Grand Dame of Drag Charles Busch Discusses Thirty Years of Performing

Charles Busch, the "Grand Dame" of drag.
Charles Busch, the "Grand Dame" of drag.
Michael Wakefield

Playwright, actor and "grand dame" Charles Busch has been commanding the stage for more than thirty years. A last-minute campy show he wrote and performed in the East Village of New York City in 1984 catapulted him to fame, and since then Busch's plays have been performed on Broadway and turned into movies. Busch is best known as a female impersonator, though, and next week he'll perform Hit the Lights, his cabaret show, at the Dusty Loo Bon Vivant Theater in Colorado Springs, which is also showing his Psycho Beach Party movie. Busch will be speaking at the theater on Sunday, October 26; in advance of his visit to Colorado, Westword caught up with Busch to discuss dressing in drag, cult classics and his cabaret show.

See also: The Ten Best Local Drag Queen Names

Charles Busch.
Charles Busch.
Michael Wakefield

Westword: You've had a successful career as both a playwright and a drag queen. How did you first become involved in the theater?

Charles Busch: Well, I've always had the dream of being on a stage. When I was a child my sister and I would do impersonations to entertain each other. But I always had a kind of flair for impersonating fabulous women, like Bette Davis. I guess you can say I had a good ear for it.

What made you make the jump from acting to writing plays?

Well, when I went to college, I was having trouble getting cast in productions. I knew I might have trouble in the professional world, and I remember thinking, 'If I can't get a part in other people's plays, I'll just write my own.'

I was always writing plays ever since I was a kid. So I just sort of thought: If the door is closed, then you just build your own. So that's how I really got into it. By my senior year of college I knew I wanted to just write plays for myself and give myself opportunities to perform. I just felt I had something to offer and I was going to give myself the chance to show it off.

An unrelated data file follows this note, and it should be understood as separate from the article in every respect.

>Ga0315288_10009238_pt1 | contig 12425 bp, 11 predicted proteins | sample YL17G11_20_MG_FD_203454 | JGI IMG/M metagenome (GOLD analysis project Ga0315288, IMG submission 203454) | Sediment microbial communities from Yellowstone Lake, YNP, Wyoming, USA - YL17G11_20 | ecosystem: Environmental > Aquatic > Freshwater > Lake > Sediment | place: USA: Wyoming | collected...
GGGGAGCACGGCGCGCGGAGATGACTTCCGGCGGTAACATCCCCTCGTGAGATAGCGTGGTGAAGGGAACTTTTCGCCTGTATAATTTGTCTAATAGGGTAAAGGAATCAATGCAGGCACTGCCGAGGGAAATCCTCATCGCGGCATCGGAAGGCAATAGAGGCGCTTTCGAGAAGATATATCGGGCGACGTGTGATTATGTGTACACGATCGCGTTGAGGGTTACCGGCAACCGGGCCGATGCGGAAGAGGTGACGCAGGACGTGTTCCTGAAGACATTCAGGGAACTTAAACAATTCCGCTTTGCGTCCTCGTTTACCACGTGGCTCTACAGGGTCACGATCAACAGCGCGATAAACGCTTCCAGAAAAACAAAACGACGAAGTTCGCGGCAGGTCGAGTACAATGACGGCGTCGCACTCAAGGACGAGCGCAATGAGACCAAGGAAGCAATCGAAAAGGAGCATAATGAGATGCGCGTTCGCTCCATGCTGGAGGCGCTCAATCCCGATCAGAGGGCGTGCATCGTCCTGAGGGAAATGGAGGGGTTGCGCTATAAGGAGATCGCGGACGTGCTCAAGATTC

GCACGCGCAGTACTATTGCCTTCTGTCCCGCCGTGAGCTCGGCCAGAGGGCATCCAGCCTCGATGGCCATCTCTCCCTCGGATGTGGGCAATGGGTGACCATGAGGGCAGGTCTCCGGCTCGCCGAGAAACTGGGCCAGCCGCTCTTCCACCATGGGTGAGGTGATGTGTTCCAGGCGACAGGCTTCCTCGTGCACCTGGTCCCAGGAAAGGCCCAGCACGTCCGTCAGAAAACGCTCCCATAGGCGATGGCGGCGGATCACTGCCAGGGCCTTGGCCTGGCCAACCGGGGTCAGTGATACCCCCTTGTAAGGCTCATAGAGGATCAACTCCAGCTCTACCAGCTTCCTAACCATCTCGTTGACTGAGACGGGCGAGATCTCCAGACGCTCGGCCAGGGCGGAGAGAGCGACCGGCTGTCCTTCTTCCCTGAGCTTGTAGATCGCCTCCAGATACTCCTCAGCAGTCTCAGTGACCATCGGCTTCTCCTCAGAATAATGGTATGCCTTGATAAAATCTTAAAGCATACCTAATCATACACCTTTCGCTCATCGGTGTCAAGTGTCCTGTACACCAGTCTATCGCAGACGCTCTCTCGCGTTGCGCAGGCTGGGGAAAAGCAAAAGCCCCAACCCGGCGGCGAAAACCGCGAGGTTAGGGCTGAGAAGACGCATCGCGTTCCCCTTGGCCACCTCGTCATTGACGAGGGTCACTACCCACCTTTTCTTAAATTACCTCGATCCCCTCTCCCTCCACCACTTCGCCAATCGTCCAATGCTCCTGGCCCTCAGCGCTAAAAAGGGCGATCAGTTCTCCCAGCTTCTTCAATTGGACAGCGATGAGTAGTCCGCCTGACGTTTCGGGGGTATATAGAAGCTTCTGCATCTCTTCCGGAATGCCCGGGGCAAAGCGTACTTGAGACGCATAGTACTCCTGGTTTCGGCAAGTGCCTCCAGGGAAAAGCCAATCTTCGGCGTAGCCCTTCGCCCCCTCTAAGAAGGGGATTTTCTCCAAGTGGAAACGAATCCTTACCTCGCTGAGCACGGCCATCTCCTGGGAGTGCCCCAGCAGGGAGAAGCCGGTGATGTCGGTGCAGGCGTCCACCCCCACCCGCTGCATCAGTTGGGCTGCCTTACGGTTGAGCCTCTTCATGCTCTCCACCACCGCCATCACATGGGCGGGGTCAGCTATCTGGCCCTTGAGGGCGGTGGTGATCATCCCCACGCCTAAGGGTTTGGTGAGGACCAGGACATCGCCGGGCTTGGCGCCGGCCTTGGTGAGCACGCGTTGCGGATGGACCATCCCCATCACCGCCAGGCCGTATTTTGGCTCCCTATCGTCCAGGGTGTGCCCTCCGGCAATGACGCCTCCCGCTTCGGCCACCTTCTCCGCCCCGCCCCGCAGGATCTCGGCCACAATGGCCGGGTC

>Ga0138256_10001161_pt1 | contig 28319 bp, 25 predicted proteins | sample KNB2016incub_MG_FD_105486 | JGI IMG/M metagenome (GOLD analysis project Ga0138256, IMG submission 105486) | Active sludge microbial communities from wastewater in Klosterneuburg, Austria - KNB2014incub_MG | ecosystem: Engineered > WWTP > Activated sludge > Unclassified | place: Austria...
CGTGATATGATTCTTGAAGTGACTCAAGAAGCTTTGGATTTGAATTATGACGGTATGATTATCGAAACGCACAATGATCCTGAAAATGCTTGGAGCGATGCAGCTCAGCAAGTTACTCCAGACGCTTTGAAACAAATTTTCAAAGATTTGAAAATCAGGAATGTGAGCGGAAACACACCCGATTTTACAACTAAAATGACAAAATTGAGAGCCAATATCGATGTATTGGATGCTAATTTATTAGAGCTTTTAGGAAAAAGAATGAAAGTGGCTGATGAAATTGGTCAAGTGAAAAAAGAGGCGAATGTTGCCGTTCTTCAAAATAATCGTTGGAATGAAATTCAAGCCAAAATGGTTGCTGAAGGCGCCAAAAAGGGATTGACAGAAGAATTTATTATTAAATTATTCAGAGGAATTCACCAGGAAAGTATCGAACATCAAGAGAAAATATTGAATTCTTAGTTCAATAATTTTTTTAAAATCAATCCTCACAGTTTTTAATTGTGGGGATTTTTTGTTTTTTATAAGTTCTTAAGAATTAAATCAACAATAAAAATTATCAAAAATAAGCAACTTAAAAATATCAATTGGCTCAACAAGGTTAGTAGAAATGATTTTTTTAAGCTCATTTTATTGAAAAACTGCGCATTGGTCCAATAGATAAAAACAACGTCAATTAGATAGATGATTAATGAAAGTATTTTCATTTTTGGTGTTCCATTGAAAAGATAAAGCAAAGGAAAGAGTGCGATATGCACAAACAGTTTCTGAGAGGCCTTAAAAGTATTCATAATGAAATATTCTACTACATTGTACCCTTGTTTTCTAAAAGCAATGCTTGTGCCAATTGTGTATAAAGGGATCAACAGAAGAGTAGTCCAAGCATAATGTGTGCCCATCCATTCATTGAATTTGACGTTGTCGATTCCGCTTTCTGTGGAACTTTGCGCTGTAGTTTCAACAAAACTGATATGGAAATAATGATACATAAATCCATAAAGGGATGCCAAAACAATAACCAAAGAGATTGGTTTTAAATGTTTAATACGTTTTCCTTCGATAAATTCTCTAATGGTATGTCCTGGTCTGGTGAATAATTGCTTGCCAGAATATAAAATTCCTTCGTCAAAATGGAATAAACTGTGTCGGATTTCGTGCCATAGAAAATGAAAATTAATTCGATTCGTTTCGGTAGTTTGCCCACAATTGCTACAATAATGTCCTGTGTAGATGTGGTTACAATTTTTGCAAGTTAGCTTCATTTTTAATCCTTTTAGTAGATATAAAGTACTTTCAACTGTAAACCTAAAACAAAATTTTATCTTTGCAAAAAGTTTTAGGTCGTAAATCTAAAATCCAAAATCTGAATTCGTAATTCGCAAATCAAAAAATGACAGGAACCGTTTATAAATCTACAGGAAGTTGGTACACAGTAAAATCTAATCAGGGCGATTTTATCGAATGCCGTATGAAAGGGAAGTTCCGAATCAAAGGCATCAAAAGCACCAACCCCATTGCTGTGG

Did you start doing drag at the same time then?

Actually, initially I wasn't in to drag. I started my career just traveling around and doing my act in just a shirt and a pair of pants. My solo material back in the '80s was just solo plays where I would play all the characters and use props. The idea was to give the audience an illusion that they were seeing different characters, but really it was just me standing on stage.

What made you decide to throw on a dress and do female impersonations?

Well, I didn't really like playing the male parts too much. My imagination really took flight when I was playing female characters.

When did you first appear in drag?

I went to see a friend of mine perform in a very dicey little neighborhood in the lower East Side. It was dotted with various art galleries and dance clubs and even Madonna came out of that neighborhood.

I was so fascinated by the ambiance of the atmosphere that I asked the owner of the Limbo Club if I could perform there. I wanted to do something really outrageous, not the act I'd been doing. So three weeks later I showed up with a sketch called Vampire Lesbians of Sodom and I was dressed as a glamorous lady vampire.

What was the significance of this first play?

Well, literally we didn't spend one penny on it and we all just had a lot of fun. And suddenly, I was in drag and that was sort of interesting. I was playing one part and had the cast play the other parts that I didn't want to play, like the male characters. I finally looked like the character I was playing, and from there everything sort of took off. I've heard that this play really launched your career. How did all of this happen?